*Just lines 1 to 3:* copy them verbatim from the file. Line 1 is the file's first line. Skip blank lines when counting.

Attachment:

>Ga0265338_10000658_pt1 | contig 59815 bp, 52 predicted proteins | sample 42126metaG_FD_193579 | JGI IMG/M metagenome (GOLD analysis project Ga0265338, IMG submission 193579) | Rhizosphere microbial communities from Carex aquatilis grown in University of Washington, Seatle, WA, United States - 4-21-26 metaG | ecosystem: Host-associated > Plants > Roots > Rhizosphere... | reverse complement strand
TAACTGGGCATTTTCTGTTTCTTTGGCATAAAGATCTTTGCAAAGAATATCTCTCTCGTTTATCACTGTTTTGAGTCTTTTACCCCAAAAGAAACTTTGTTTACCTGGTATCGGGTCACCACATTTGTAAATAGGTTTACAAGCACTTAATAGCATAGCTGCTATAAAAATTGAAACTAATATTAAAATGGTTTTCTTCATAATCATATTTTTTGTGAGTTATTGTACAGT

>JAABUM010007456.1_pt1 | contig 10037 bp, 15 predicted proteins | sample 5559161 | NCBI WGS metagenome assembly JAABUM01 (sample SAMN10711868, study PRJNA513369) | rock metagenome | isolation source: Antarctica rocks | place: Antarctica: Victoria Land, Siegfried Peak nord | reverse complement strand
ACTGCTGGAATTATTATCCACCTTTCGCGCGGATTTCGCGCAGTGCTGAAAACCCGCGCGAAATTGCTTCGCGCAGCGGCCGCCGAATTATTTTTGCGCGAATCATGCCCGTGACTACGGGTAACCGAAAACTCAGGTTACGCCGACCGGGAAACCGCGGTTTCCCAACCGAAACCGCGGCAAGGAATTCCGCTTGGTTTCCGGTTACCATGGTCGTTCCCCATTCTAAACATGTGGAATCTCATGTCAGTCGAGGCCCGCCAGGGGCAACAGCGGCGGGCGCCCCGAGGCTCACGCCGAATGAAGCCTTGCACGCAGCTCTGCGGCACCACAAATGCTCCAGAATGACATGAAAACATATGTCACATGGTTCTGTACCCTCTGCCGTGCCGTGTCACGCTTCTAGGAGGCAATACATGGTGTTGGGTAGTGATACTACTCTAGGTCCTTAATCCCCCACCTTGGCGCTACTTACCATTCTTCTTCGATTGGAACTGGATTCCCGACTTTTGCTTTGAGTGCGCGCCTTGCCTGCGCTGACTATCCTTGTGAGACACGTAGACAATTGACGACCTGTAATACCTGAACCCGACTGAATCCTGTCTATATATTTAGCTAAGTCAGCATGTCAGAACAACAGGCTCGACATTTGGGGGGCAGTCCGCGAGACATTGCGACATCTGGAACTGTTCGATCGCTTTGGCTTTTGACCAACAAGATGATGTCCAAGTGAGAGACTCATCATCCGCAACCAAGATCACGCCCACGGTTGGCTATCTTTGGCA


>Ga0265338_10000658_pt1 | contig 59815 bp, 52 predicted proteins | sample 42126metaG_FD_193579 | JGI IMG/M metagenome (GOLD analysis project Ga0265338, IMG submission 193579) | Rhizosphere microbial communities from Carex aquatilis grown in University of Washington, Seatle, WA, United States - 4-21-26 metaG | ecosystem: Host-associated > Plants > Roots > Rhizosphere... | reverse complement strand
TAACTGGGCATTTTCTGTTTCTTTGGCATAAAGATCTTTGCAAAGAATATCTCTCTCGTTTATCACTGTTTTGAGTCTTTTACCCCAAAAGAAACTTTGTTTACCTGGTATCGGGTCACCACATTTGTAAATAGGTTTACAAGCACTTAATAGCATAGCTGCTATAAAAATTGAAACTAATATTAAAATGGTTTTCTTCATAATCATATTTTTTGTGAGTTATTGTACAGT

>JAABUM010007456.1_pt1 | contig 10037 bp, 15 predicted proteins | sample 5559161 | NCBI WGS metagenome assembly JAABUM01 (sample SAMN10711868, study PRJNA513369) | rock metagenome | isolation source: Antarctica rocks | place: Antarctica: Victoria Land, Siegfried Peak nord | reverse complement strand